Our Denver and Colorado friends have built impressively effective community groups and a vast array of organizations serving LGBT communities and organizing LGBT people. Some organizations and projects that we look forward to working with on Creating Change 2015 include: The GLBT Center of Colorado; OUT Boulder; OutFront; SAGE of the Rockies; Gender Identity Center of Colorado; Urban Peak; OASOS of Boulder County; Rainbow Alley of Denver; Colorado Anti-Violence Project; The Imperial Court of the Rocky Mountain Empire; Babes Around Denver; PFLAG Denver; Bent Lens Cinema; Cinema Q; Gay, Lesbian, Bisexual & Transgender Student Services at Auraria; One Colorado; Colorado AIDS Project; Two Spirit Society of Denver; Metropolitan Community Church of the Rockies; The Gill Foundation; The Denver Gay, Lesbian, Bisexual, and Transgender (GLBT) Commission; CH2M Hill; Visit Denver.

How much does it cost to attend The 26th National Conference on LGBT Equality: Creating Change?
  • When budgeting for the Creating Change Conference, attendees should include the conference registration fee, travel costs, accommodations, and food costs.
  • Registration fees range from $400 to $0, depending on an attendee's age, when one chooses to register, and whether an attendee seeks financial support to attend. Conference registration, with rates and scholarship information, will be posted here on the Creating Change Web site in early August.
  • Travel costs vary greatly depending on how far one must travel to get to Denver and the travel option chosen. Air travel is probably most expensive, followed by Amtrak; auto or bus travel is probably least expensive.
  • The Sheraton Denver offers rooms at a conference rate of $149 for singles, doubles, triples or quads. Sharing a room is a great way to reduce the cost of a hotel stay. Also, the Creating Change Host Committee will set up a community housing network so that attendees can be housed at no charge by community members.
  • We suggest that attendees budget at least $65/day for food while at the conference. This will allow for three nutritious but modestly priced meals a day. There are many lower priced food outlets within walking distance of the Sheraton Denver on the 16th Street Pedestrian Mall.

How has the Task Force interacted with and supported LGBT people in Colorado?
The Task Force has been blessed with strong Board of Director leadership from Denver and Colorado. Board members, past and present, are Sue Anderson, Margaret Burd, Anthony Aragon, and Sydney Andrews.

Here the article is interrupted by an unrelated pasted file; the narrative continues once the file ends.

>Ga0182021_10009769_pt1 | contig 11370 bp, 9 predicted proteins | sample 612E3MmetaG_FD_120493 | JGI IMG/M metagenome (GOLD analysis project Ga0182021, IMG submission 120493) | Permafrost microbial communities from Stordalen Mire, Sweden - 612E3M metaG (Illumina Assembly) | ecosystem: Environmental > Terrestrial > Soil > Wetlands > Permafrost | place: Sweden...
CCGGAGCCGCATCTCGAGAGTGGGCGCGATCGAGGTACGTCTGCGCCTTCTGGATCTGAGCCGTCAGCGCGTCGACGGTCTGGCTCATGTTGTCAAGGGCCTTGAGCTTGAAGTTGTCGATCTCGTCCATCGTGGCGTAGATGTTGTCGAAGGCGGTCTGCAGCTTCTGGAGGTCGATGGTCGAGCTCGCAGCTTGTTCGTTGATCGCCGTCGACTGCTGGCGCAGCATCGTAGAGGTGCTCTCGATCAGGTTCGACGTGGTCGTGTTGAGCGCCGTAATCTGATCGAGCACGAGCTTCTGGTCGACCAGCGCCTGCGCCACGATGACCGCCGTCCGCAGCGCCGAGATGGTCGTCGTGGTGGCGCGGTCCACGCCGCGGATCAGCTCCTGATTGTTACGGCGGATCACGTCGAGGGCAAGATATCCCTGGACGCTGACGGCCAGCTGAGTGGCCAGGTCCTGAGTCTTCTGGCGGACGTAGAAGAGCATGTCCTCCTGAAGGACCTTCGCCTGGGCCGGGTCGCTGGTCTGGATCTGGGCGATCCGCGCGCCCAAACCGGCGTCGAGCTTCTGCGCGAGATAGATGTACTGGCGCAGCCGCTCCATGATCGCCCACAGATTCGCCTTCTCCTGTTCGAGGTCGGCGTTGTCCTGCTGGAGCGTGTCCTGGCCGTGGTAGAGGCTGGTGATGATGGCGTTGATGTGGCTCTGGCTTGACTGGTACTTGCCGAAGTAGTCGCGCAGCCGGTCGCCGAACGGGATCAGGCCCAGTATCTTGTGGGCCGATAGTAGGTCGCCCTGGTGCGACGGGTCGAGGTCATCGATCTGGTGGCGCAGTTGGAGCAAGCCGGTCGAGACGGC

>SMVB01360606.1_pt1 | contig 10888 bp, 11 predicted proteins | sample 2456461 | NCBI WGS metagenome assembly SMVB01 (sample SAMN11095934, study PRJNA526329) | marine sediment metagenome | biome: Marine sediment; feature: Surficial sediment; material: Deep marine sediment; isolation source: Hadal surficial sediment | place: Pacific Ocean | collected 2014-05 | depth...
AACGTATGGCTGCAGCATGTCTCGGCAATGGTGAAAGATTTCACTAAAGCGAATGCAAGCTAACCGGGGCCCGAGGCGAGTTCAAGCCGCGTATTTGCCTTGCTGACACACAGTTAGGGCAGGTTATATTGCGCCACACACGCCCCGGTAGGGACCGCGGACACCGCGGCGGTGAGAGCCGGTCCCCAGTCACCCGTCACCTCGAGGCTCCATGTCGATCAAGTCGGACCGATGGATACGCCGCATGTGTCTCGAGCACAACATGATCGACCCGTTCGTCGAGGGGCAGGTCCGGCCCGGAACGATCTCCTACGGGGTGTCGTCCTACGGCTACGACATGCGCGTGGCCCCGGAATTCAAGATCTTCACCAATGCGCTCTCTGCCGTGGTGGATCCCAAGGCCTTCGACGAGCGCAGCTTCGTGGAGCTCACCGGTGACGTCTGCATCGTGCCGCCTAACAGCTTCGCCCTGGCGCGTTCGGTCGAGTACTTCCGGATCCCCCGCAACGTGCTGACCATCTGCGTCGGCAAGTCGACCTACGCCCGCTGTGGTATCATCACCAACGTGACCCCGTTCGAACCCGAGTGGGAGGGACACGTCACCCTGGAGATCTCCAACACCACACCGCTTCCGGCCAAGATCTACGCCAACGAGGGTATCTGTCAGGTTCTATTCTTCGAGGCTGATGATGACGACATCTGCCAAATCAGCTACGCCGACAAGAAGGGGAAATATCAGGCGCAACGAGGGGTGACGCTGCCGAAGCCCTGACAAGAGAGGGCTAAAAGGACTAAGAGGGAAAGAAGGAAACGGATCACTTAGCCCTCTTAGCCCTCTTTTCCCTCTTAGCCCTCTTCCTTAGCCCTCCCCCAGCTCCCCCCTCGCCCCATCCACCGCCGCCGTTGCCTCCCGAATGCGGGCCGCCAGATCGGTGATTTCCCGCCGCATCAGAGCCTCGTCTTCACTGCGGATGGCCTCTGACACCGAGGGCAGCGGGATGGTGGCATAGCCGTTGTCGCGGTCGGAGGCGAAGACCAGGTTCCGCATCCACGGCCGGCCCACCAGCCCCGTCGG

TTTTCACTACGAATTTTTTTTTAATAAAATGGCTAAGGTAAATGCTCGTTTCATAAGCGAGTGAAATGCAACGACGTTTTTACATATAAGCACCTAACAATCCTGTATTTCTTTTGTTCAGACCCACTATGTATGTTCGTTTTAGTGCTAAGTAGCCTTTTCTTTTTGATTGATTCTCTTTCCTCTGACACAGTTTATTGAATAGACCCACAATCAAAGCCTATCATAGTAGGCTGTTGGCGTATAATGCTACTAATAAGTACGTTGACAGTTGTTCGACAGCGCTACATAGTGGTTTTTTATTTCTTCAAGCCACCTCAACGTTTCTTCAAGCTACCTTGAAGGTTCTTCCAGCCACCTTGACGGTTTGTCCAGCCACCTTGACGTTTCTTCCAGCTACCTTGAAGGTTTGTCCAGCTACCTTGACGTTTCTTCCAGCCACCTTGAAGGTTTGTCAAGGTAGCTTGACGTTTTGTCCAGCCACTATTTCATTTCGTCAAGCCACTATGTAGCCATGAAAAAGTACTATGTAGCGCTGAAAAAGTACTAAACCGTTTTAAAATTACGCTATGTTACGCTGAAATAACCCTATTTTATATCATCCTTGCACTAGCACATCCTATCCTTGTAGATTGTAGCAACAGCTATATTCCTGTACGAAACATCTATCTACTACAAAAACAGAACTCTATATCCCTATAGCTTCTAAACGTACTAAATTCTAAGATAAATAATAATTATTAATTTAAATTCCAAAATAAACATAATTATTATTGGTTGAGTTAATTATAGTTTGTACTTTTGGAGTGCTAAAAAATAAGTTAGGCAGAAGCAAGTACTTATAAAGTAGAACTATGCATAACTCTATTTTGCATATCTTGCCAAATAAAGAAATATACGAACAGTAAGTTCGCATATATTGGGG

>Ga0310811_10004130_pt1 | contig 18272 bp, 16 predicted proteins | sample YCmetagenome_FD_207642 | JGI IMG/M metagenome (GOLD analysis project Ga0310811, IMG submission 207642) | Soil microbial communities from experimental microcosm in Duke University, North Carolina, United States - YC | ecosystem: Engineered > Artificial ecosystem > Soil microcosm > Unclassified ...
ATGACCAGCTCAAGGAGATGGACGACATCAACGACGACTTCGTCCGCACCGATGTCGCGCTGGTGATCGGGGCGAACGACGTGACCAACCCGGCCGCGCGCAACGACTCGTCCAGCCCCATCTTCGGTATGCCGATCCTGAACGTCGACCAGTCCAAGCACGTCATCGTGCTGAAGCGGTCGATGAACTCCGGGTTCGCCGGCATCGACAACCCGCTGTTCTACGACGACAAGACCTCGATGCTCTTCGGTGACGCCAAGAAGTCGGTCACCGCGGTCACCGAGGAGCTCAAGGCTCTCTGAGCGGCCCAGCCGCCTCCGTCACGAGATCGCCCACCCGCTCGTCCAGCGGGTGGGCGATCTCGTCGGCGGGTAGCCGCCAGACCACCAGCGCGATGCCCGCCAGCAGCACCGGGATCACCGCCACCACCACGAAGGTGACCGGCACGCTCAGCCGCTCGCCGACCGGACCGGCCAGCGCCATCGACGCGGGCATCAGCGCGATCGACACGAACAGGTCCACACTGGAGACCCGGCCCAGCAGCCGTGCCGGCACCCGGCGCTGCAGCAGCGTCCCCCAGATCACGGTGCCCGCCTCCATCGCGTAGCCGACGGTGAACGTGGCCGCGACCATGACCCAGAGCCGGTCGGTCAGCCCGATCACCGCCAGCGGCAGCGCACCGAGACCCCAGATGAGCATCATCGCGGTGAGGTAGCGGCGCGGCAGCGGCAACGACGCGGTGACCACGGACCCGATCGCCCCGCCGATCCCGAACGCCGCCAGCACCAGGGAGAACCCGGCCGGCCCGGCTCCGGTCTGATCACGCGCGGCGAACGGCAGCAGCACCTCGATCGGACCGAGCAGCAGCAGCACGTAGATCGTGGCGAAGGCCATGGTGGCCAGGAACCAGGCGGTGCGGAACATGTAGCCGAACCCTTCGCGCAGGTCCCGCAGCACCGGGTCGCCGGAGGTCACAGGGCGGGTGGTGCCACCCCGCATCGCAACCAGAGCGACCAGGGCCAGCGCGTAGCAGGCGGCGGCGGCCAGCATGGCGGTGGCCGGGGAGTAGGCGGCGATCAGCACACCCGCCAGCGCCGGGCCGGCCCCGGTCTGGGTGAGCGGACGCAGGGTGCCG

Highlights of our work in Colorado: In the late 1980s, following the US Supreme Court decision in Bowers v Hardwick that upheld existing anti-sodomy laws, Task Force Privacy Project staff worked with activists in Colorado to organize Colorado's first statewide political group, the Colorado Gay and Lesbian Task Force. The 1992 Creating Change Conference, held in Los Angeles, was the launch site of Boycott Colorado, the grassroots movement to protest passage of Amendment 2 which prohibited LGBT anti-discrimination laws in the state. The Fight the Right Project of the Task Force organized Movement Building trainings in Denver in 1993 to sharpen skills of community organizers. On October 10, 1995, the day of the Supreme Court oral arguments on Amendment 2, Task Force ED Melinda Paras rallied Coloradans in Denver to speak out against Amendment 2. The Task Force, along with Colorado LGBT groups, also organized rallies against Amendment 2 in a dozen cities across the country in a campaign called "Undo 2 Day of Action." During the Task Force's Equality Begins at Home national campaign in March, 1999, Equality Colorado distributed photos of LGBT families to every state legislator; on March 26, 1999, Colorado's House Appropriations Committee approved a civil rights bill protecting LGBT people, the first time such a measure had been passed out of committee. (Non-discrimination laws inclusive of sexual orientation and gender identity were enacted in 2007 and 2008.) The National Religious Leadership Roundtable, convened by the Task Force, met in Colorado Springs in August 1999, to organize against and criticize narrow theologies of exclusion, represented by Focus on the Family, based in Colorado Springs. In October 2006, as Coloradans organized to counter Amendment 43, a constitutional ban on same-sex marriage, the Task Force ran a pre-election campaign called "Phone Home," asking Coloradans to vote against Amendment 43. Amendment 43 was approved by voters, but ultimately was struck down on June 25, 2014 by the 10th Circuit Court of Appeals. Same sex couples can now legally marry in Colorado. The 2009 Creating Change Conference was held in Denver in January, with over 2000 people gathering at the Grand Hyatt Denver. In 2013, the Task Force issued a Colorado state report of findings from the National Transgender Discrimination Survey showing alarming levels of discrimination faced by transgender and gender non-conforming Coloradans.